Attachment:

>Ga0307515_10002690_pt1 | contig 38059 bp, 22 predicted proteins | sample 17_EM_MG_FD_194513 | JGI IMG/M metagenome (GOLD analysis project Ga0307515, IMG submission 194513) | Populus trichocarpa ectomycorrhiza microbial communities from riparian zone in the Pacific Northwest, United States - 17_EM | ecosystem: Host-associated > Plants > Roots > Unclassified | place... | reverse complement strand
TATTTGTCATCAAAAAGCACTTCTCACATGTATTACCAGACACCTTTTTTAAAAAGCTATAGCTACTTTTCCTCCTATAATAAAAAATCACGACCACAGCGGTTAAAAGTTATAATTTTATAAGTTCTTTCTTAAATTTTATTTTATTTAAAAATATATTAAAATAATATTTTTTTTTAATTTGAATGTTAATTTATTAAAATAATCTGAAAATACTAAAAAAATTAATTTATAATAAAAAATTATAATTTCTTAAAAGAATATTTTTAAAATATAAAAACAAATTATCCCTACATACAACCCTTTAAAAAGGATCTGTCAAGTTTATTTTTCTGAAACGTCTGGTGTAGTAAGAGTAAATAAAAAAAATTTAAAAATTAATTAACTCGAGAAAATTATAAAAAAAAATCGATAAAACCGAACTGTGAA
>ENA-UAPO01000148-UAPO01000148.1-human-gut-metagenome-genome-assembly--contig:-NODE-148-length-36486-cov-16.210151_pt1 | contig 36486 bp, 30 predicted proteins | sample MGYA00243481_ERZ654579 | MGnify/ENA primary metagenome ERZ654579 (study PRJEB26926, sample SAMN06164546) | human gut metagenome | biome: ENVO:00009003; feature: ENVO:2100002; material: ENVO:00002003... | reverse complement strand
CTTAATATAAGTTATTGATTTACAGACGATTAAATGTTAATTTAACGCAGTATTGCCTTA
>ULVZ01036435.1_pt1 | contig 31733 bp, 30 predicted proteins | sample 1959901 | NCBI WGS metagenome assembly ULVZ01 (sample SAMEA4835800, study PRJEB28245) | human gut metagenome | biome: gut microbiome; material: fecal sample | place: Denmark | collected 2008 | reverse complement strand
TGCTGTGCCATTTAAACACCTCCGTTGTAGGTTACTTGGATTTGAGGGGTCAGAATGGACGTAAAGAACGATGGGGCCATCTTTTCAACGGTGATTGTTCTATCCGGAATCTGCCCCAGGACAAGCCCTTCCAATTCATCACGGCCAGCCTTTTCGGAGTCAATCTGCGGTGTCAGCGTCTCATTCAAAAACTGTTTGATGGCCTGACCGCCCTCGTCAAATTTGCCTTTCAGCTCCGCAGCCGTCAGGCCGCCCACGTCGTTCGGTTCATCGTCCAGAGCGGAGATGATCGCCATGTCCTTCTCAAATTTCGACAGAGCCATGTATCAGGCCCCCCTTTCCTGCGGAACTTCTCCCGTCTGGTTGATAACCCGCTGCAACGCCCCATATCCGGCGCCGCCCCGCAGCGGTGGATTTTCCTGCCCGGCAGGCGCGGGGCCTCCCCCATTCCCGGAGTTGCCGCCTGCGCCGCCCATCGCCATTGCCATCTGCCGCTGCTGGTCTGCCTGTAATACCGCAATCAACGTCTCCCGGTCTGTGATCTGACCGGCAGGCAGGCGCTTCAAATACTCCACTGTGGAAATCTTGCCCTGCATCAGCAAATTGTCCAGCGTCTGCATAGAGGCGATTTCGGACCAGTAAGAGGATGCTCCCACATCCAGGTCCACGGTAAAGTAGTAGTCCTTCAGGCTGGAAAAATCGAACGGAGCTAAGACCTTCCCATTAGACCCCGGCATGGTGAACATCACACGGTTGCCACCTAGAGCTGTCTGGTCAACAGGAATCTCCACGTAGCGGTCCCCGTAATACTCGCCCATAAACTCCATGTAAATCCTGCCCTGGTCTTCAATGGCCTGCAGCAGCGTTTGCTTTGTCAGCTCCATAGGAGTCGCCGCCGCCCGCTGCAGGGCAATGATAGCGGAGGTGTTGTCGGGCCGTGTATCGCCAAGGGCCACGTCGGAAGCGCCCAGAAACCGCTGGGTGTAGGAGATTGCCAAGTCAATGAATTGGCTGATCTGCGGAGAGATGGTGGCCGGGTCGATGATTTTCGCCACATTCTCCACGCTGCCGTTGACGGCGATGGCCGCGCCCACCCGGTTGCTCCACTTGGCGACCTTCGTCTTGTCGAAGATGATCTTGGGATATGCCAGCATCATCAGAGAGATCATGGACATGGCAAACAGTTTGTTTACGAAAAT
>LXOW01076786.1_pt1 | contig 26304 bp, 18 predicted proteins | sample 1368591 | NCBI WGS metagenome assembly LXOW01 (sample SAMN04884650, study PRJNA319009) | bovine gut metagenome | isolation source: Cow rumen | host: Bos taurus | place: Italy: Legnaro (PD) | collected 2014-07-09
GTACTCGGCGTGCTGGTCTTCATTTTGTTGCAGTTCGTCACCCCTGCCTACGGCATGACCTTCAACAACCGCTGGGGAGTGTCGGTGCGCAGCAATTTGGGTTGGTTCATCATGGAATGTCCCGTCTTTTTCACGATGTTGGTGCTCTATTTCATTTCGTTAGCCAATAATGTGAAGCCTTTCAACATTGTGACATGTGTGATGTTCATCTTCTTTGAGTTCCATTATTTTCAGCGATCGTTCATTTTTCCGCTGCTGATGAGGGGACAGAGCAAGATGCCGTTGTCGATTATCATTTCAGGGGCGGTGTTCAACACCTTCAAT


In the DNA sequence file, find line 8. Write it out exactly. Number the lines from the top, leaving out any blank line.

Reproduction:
GTACTCGGCGTGCTGGTCTTCATTTTGTTGCAGTTCGTCACCCCTGCCTACGGCATGACCTTCAACAACCGCTGGGGAGTGTCGGTGCGCAGCAATTTGGGTTGGTTCATCATGGAATGTCCCGTCTTTTTCACGATGTTGGTGCTCTATTTCATTTCGTTAGCCAATAATGTGAAGCCTTTCAACATTGTGACATGTGTGATGTTCATCTTCTTTGAGTTCCATTATTTTCAGCGATCGTTCATTTTTCCGCTGCTGATGAGGGGACAGAGCAAGATGCCGTTGTCGATTATCATTTCAGGGGCGGTGTTCAACACCTTCAAT